Stuart Evans 5 years ago

what's wrong with having an agenda Thing? most people do. I don't cloak mine or pretend it's something that it's not. NORML is an outstanding organization with a very real and important agenda. I'm glad to be a part of it.

puddleglum 5 years ago

i dont hire felons....they are bad people.

whats the hold-up? let 'em out. if they wanna cause problems-shoot 'em. just make them run around with a 14" reflective-green dollar-sign patch on their back. Make it a death-sentence if they attempt to remove or are caught without the patch. Now that they are readily identifiable, anyone breaking law with said patch is fair game to anyone who wants to shoot them on the spot. no courts, no problems. let's Roll! puddleglum for governor 2010

notajayhawk 5 years ago

Bob_Keeshan (Anonymous) says…

"Gosh darnit, government is just like any other for-profit business that is having to live within its means."

Heavy on the sarcasm today, bobbie. Sounds like someone is worried about losing their state job.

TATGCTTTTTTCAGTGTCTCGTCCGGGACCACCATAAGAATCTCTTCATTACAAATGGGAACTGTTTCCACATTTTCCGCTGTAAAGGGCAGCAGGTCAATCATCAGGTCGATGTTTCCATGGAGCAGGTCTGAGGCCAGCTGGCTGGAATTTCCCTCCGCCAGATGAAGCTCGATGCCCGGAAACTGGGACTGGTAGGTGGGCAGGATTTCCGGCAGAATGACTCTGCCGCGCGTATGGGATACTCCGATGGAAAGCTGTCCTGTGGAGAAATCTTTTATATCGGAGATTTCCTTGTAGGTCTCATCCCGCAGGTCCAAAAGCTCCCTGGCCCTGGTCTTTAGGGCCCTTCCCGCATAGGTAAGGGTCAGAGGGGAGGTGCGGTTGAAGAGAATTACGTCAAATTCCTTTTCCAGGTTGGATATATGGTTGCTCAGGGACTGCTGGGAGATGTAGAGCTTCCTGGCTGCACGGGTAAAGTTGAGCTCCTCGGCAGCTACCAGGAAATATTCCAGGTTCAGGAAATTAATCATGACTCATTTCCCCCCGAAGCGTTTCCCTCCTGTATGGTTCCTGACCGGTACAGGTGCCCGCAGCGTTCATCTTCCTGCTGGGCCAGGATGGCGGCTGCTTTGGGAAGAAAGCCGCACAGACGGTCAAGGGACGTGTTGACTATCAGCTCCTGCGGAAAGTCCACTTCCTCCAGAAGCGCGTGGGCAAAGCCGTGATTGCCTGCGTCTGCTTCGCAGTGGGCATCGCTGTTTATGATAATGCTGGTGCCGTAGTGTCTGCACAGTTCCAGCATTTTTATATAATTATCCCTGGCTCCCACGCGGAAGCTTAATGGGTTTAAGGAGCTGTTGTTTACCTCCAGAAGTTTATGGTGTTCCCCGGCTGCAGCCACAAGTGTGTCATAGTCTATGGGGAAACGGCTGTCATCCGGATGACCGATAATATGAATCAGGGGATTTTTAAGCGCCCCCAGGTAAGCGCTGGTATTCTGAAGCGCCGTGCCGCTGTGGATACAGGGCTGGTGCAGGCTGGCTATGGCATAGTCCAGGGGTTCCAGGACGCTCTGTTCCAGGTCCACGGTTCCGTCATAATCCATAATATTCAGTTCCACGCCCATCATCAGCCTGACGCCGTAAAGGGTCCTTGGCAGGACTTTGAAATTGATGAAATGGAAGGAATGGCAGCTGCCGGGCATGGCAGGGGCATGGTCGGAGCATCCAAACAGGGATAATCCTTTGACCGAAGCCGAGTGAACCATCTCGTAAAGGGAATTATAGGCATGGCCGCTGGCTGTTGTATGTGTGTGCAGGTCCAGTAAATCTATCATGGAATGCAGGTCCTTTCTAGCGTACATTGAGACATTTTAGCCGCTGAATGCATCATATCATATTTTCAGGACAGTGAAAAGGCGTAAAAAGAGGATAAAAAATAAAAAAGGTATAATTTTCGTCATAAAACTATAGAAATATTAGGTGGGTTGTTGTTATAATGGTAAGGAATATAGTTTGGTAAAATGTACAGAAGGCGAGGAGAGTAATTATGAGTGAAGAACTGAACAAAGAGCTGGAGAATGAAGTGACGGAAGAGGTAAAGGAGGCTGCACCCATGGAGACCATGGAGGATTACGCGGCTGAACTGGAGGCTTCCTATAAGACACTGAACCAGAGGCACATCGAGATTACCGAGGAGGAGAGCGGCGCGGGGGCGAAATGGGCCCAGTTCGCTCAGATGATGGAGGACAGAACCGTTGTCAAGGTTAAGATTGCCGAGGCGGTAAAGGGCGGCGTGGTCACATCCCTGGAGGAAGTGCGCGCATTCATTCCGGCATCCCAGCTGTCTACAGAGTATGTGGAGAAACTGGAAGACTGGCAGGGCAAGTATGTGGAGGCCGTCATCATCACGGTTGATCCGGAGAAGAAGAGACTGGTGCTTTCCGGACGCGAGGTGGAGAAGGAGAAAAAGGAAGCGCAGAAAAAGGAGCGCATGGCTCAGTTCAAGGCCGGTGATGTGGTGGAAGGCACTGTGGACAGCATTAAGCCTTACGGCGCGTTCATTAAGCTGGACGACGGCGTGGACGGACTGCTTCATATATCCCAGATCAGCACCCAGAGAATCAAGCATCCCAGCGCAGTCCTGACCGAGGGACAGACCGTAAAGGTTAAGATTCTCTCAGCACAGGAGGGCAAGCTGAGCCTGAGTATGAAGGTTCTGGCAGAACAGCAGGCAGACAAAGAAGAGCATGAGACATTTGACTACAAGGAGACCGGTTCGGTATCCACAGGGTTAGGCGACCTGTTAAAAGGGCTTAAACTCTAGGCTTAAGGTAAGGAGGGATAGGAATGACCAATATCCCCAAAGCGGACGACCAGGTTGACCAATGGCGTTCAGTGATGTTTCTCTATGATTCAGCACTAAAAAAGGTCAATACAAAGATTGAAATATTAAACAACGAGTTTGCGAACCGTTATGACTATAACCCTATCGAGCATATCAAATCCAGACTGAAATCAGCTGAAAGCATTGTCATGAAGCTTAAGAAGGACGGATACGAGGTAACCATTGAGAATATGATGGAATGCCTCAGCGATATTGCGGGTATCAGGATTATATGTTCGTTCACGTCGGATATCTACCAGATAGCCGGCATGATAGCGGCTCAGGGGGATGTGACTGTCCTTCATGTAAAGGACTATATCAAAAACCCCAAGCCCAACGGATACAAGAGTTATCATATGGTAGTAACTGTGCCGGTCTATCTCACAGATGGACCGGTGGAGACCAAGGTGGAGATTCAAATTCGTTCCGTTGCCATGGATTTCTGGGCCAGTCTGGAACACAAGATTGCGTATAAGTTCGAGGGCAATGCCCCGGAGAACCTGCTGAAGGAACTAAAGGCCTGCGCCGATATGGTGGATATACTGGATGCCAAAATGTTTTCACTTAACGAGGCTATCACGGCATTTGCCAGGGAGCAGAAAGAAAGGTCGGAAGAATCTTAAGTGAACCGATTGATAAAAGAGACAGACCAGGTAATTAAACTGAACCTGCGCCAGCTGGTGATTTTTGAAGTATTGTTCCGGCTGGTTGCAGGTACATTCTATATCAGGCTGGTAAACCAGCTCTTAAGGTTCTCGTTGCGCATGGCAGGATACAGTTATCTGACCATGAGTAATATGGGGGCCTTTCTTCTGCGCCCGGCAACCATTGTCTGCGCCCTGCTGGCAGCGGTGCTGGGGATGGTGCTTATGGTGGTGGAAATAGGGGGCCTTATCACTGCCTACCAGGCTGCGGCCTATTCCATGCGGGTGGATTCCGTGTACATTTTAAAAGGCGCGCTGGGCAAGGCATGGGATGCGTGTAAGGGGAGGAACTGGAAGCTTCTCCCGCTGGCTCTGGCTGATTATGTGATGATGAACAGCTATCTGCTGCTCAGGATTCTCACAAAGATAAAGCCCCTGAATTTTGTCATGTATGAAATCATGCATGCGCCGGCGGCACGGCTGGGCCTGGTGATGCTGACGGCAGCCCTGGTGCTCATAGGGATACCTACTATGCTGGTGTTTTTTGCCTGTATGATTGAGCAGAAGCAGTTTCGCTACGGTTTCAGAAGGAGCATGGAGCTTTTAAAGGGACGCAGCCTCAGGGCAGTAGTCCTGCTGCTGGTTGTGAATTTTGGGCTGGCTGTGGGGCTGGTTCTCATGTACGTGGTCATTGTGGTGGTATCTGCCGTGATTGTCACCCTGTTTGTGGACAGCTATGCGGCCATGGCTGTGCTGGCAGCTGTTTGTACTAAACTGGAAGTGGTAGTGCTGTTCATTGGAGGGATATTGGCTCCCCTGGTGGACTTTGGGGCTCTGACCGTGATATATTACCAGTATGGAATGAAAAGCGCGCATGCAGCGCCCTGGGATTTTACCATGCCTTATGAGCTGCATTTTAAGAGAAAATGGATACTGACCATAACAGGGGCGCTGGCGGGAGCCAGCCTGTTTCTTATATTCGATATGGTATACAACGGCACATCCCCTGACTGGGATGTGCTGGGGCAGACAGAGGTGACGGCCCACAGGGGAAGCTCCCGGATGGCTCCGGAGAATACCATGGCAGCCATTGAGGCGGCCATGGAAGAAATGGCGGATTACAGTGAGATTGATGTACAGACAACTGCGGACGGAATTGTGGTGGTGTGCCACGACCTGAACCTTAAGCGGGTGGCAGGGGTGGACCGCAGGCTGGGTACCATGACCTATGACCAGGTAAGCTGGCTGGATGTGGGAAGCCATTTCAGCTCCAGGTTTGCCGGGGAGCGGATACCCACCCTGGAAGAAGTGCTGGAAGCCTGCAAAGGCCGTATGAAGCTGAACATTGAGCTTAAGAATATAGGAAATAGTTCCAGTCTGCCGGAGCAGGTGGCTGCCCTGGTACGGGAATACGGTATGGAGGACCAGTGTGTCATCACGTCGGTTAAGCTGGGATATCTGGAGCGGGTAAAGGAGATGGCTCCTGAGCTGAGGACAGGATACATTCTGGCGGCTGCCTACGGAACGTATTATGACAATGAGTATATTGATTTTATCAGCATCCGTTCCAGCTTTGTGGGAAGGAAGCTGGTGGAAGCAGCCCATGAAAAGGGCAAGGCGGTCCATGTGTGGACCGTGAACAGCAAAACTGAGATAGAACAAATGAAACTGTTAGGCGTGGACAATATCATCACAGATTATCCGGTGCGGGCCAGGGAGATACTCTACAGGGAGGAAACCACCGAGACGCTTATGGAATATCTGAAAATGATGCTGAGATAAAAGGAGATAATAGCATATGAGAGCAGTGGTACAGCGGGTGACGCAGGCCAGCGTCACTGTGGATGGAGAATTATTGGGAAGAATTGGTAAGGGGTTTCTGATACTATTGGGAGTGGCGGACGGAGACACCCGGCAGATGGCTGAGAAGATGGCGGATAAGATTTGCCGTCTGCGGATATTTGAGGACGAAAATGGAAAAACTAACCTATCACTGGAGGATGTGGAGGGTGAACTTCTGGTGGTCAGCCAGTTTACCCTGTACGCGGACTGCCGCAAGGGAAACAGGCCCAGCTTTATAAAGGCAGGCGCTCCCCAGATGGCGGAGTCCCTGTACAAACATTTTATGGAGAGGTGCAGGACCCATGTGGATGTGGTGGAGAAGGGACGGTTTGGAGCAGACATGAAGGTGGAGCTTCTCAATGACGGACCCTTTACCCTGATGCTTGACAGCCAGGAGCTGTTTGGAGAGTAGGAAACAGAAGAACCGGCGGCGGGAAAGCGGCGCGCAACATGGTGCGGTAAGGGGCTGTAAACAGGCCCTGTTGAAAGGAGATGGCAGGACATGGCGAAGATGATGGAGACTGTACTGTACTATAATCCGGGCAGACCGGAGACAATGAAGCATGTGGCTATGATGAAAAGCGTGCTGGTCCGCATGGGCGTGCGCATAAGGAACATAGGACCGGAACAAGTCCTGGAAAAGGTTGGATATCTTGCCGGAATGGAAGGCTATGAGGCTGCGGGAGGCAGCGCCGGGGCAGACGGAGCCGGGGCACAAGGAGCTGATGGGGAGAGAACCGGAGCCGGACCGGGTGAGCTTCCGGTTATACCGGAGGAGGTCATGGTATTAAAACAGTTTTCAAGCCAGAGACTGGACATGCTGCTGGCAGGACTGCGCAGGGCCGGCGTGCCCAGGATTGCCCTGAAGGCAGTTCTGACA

Bob_Keeshan 5 years ago

notajayhawk, I thought I worked for the federal government.

So difficult to keep your rants straight. Sounds like somebody is worried about losing their precious interstate highway.

verity 5 years ago

Puddleglum for Governor

Your slogan can be

"Can't be any worse than Brownback!"

Voiceforreal 5 years ago

This comment was removed by the site staff for violation of the usage agreement.

Voiceforreal 5 years ago

this is bull that my comint we removed

some one need to speak up and say what need to be said

notajayhawk 5 years ago

Bob_Keeshan (Anonymous) says…

"notajayhawk, I thought I worked for the federal government."

You don't know where you work, bobbie, and I'M the one ranting?

Stuart Evans 5 years ago

Voiceforreal (Anonymous) says… this is bull that my comint we removed some one need to speak up and say what need to be said


perhaps you could articulate your point somehow within the guidelines of LJWorld. If it needed to be said, I'd love to hear it.